Following the prophecies of Balaam in chapters 22-24, the author of Numbers, in chapter 25, records the last rebellion against God before the Israelites enter the Promised Land. Verses 1-4 describe the catastrophe that occurred. The Israelite men are seduced by Moabite (and also Midianite, as we’ll learn later) women. These women, by the thousands, offer themselves to the men of Israel as sexual partners. The text then tells us that sexual immorality quickly moved to formal worship of other gods, Baal of Peor in particular.
R. Dennis Cole writes:
Milgrom suggests some kind of covenant agreement was enacted in the process by which the Israelites were permitted (after being invited) to engage in the various forms of debauchery associated with the Baal cult. By engaging in such worship practices, the Israelites had violated both the first and second Commandments—to have no other gods and to worship no other deities by bowing down and serving them in the cult (Exod 20:2–5; Deut 5:7–9). Abrogation of any one of the Ten Commandments was punishable by death, and hence the punishment to be meted out against the idolatrous Israelites was severe.
God instructs Moses to execute the leaders of the men who have worshiped Baal, but Moses instead instructs the judges of Israel to execute those men known to have worshiped Baal. It is not clear whether Moses is disobeying God or not, as the text simply doesn’t tell us, but it certainly looks like Moses softens the command from God, perhaps leading to the plague that spreads throughout the camp.
In verse 6, Moses has gathered the leaders of Israel in front of the tabernacle entrance in repentance when something shocking happens right in front of them. An Israelite family leader (Zimri son of Salu) walks right by the assembled crowd with a Midianite woman and takes her to a tent where, evidently, ritualistic sex would occur between the two of them. In other words, the goal of their encounter was to “worship” Baal right in the midst of the Israelite camp.
Phinehas, the son of Eleazar the high priest, sees the couple and follows them. He finds them having sex and he drives a spear through both of them. This act by Phinehas stops the plague that is killing the Israelites, but already 24,000 had died.
God is pleased with Phinehas’s quick action to put an end to the Baal worship within sight of the tabernacle. He tells Moses to tell Phinehas that “he and his descendants will have a covenant of a lasting priesthood, because he was zealous for the honor of his God and made atonement for the Israelites.”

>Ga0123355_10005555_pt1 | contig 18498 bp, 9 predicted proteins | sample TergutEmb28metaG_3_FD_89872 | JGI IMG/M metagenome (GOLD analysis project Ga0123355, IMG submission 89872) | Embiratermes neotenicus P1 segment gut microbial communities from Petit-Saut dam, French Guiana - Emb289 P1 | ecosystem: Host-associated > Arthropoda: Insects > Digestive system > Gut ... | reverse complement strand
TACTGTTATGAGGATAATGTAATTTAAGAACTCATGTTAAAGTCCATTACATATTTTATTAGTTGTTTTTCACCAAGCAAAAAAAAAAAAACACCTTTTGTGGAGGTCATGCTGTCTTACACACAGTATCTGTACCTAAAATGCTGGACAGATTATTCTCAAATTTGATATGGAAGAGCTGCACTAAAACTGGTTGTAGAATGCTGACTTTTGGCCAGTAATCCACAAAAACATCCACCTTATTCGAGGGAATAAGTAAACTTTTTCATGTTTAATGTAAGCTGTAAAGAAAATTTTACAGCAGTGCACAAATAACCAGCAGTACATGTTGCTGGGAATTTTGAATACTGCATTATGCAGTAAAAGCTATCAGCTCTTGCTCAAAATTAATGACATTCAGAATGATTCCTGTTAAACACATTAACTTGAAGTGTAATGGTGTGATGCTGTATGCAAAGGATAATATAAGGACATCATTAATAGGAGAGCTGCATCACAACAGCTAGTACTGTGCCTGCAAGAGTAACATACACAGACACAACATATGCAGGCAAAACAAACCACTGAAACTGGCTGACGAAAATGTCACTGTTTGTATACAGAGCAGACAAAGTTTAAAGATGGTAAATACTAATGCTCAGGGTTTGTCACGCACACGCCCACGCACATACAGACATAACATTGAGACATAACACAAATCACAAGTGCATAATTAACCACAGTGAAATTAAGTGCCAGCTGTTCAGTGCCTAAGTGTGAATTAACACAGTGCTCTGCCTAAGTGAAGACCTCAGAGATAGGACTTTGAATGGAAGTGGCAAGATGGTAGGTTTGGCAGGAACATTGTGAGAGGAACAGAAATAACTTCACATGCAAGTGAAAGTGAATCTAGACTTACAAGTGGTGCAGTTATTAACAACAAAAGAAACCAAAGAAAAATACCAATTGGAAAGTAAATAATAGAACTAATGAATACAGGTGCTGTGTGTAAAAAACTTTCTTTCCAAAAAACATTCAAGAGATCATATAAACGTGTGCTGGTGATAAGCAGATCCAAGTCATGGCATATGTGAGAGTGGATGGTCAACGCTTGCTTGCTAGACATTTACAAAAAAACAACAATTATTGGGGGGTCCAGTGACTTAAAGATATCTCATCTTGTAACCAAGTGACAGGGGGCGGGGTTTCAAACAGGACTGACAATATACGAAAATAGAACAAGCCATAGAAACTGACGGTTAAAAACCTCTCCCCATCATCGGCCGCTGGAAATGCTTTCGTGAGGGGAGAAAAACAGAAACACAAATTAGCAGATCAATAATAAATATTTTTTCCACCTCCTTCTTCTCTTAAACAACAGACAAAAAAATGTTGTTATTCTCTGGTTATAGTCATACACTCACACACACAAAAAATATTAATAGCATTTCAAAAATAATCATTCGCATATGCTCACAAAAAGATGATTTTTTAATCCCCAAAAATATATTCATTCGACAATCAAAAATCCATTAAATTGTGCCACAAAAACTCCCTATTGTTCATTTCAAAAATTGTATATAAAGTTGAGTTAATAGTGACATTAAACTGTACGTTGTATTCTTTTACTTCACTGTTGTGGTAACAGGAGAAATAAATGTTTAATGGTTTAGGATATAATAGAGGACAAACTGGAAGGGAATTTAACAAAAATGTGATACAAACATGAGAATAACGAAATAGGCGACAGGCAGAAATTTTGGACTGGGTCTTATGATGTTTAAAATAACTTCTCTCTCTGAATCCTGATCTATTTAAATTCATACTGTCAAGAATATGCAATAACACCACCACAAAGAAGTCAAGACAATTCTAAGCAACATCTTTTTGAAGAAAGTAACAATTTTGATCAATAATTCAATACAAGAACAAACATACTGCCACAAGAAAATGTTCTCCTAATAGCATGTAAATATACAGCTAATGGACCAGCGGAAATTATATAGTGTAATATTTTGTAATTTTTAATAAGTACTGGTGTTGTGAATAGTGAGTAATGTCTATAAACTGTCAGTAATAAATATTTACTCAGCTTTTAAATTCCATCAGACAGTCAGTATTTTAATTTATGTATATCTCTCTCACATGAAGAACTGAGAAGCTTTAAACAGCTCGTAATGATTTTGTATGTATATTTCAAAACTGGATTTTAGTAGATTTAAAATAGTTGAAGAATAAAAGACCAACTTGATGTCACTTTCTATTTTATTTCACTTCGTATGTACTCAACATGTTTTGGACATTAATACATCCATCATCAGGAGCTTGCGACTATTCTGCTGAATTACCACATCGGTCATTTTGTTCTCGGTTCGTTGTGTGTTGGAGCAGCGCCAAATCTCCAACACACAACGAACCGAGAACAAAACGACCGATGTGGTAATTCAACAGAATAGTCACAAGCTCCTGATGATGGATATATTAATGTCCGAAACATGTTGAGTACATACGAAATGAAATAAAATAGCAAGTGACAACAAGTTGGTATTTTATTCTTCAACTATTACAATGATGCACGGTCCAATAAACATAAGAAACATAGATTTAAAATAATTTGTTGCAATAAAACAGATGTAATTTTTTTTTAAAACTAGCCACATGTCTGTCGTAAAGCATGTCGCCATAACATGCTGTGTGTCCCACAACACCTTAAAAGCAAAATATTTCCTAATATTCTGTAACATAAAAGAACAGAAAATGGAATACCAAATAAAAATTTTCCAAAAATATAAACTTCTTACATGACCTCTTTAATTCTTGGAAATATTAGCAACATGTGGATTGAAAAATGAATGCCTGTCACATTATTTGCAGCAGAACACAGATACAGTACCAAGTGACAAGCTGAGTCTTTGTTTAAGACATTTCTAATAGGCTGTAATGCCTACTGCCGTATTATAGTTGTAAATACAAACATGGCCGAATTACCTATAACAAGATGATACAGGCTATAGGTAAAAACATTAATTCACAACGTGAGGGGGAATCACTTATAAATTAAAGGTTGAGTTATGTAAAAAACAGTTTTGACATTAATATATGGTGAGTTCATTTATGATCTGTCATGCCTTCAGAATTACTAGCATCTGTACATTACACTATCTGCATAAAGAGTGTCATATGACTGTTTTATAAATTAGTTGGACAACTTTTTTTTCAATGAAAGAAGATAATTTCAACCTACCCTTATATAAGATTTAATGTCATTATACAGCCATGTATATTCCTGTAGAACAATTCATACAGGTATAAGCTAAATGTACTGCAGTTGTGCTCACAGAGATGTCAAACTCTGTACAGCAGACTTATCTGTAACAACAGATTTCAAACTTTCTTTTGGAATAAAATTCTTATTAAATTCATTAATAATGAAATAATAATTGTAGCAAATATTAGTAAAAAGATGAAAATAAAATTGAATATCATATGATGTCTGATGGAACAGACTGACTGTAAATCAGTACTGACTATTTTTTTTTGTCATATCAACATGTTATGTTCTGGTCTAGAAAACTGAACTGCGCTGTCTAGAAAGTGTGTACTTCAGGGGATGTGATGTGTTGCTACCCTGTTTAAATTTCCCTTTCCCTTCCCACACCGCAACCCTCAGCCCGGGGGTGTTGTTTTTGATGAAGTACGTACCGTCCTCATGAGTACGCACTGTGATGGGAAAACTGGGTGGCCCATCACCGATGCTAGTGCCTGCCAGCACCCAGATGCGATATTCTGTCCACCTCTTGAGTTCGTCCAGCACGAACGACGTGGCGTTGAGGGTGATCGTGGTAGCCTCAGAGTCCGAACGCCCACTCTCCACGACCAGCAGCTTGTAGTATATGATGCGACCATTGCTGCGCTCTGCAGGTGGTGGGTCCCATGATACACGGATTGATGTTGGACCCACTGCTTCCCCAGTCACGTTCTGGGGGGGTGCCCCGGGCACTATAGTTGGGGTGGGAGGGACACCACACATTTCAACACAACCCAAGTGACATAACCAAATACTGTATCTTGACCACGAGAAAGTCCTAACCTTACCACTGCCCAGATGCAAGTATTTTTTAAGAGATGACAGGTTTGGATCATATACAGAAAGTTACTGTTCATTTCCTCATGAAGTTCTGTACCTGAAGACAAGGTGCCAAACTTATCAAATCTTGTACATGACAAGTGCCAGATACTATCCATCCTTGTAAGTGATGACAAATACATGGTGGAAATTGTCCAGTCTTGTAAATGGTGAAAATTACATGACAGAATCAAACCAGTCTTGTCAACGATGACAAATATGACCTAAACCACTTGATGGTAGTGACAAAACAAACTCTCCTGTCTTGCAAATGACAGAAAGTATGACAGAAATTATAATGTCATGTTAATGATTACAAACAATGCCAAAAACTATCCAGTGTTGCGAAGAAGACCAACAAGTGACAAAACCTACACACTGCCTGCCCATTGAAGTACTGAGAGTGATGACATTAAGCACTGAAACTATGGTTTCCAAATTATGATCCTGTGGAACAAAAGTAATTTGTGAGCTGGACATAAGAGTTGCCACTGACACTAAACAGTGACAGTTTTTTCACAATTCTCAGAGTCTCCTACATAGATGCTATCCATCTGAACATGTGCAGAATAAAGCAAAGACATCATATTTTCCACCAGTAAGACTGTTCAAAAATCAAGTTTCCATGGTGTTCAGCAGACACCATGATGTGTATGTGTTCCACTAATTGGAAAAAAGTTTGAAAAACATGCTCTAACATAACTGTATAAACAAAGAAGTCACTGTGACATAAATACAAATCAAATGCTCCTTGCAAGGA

Why would God be pleased that Phinehas killed these two people? Gordon Wenham explains that
because Phinehas executed the sinner, expressing so clearly and visibly God’s own anger through his deed, [God’s] anger was turned away. . . . To make atonement (kipper) is the usual phrase to describe the effect of sacrifice (e.g. Lev. 1:4; 4:20; 5:16). In normal circumstances the animal died in place of the guilty man. Here the sinners themselves are put to death and consequently animal sacrifice is unnecessary. . . . Israel had broken the covenant by worshipping foreign gods. Phinehas had restored that covenant by his deed, and is therefore rewarded with the covenant of a perpetual priesthood a reward that mirrors the sin atoned for.
The chapter concludes with God proclaiming that the Midianites were to be treated as enemies because of their treachery. The seduction of the Israelite men by the Midianite women led to the deaths of thousands of Israelites. Israel has once again broken its covenant with Yahweh.
Chapter 31 picks up where chapter 25 leaves off. God tells Moses to take vengeance on the Midianites, so Moses calls for 1000 soldiers from each of the 12 tribes of Israel to join the fighting force. Phinehas leads them into battle.
The Israelites kill all of the men of the Midianite clans involved in the treachery against Israel. Cole writes:
Taken in the historical context of this being a divinely directed follow-up campaign after the sinful Baal Peor incident (25:16–18; 31:3–8), this crusade was directed at the tribes or clans of Midianites who dwelled in the central and northern Transjordan highlands, in the vicinity of the lands of the Moabites, Ammonites, and Amorites. The Midianites of the southern regions, such as those of Moses in-laws, were on better terms with the Israelites or were not involved on this occasion.
They also execute the 5 tribal leaders, or kings, of these Midianite clans. In addition, we see that Balaam, the prophet from chapters 22-24, is also killed. We discover in verse 16 that Balaam stayed with the Midianites and counseled them to seduce the men of Israel with the women of Midian.
Verses 9-12 describe the aftermath of the battle:
The Israelites captured the Midianite women and children and took all the Midianite herds, flocks and goods as plunder. They burned all the towns where the Midianites had settled, as well as all their camps. They took all the plunder and spoils, including the people and animals, and brought the captives, spoils and plunder to Moses and Eleazar the priest and the Israelite assembly at their camp on the plains of Moab, by the Jordan across from Jericho.
Moses, however, is unhappy with the soldiers who bring back the women of Midian as captives. He instructs them to kill all of the women and only keep alive young girls who are virgins.